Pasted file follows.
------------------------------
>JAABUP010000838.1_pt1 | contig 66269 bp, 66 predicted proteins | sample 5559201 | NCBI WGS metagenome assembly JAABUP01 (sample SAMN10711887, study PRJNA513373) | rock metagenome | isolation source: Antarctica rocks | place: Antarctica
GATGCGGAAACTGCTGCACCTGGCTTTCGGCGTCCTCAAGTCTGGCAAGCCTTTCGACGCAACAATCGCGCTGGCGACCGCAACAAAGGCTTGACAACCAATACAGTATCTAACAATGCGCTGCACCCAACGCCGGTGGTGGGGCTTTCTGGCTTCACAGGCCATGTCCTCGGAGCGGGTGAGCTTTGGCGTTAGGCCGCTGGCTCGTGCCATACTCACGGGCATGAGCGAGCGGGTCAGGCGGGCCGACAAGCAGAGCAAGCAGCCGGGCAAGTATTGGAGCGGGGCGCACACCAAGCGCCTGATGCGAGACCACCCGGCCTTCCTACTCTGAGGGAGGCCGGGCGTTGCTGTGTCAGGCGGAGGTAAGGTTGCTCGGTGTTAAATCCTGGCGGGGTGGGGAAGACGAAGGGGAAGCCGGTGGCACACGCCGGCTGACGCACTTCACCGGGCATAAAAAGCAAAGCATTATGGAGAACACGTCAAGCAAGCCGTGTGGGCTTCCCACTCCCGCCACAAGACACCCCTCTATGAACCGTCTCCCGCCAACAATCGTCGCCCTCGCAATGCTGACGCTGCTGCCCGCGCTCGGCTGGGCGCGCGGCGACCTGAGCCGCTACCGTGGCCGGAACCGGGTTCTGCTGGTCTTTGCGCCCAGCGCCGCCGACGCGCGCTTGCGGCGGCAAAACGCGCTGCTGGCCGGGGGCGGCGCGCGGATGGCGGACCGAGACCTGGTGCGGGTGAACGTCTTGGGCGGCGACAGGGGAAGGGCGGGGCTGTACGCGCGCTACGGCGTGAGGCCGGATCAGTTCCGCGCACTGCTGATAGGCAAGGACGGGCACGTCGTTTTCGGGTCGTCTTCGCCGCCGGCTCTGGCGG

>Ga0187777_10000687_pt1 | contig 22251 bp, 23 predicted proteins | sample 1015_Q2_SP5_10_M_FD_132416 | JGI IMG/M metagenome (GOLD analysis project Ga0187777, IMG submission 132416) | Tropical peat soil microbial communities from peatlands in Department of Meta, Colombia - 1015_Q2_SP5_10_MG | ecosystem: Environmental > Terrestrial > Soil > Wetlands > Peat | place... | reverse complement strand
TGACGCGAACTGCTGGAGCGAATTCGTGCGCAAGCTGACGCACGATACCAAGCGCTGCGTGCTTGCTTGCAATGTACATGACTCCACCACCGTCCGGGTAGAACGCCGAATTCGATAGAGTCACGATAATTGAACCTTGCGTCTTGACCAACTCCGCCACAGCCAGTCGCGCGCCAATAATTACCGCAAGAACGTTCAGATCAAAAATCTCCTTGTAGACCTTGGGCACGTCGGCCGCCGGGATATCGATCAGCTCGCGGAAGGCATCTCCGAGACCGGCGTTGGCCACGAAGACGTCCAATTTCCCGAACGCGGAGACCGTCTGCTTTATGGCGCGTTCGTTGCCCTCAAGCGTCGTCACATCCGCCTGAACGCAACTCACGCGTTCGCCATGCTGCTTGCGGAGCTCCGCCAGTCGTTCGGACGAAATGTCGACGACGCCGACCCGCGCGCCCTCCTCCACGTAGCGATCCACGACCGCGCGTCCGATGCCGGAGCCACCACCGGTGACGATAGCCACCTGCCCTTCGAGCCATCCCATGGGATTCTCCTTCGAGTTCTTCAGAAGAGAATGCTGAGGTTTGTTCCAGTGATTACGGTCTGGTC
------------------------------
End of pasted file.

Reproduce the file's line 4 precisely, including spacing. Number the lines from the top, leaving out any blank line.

TGACGCGAACTGCTGGAGCGAATTCGTGCGCAAGCTGACGCACGATACCAAGCGCTGCGTGCTTGCTTGCAATGTACATGACTCCACCACCGTCCGGGTAGAACGCCGAATTCGATAGAGTCACGATAATTGAACCTTGCGTCTTGACCAACTCCGCCACAGCCAGTCGCGCGCCAATAATTACCGCAAGAACGTTCAGATCAAAAATCTCCTTGTAGACCTTGGGCACGTCGGCCGCCGGGATATCGATCAGCTCGCGGAAGGCATCTCCGAGACCGGCGTTGGCCACGAAGACGTCCAATTTCCCGAACGCGGAGACCGTCTGCTTTATGGCGCGTTCGTTGCCCTCAAGCGTCGTCACATCCGCCTGAACGCAACTCACGCGTTCGCCATGCTGCTTGCGGAGCTCCGCCAGTCGTTCGGACGAAATGTCGACGACGCCGACCCGCGCGCCCTCCTCCACGTAGCGATCCACGACCGCGCGTCCGATGCCGGAGCCACCACCGGTGACGATAGCCACCTGCCCTTCGAGCCATCCCATGGGATTCTCCTTCGAGTTCTTCAGAAGAGAATGCTGAGGTTTGTTCCAGTGATTACGGTCTGGTC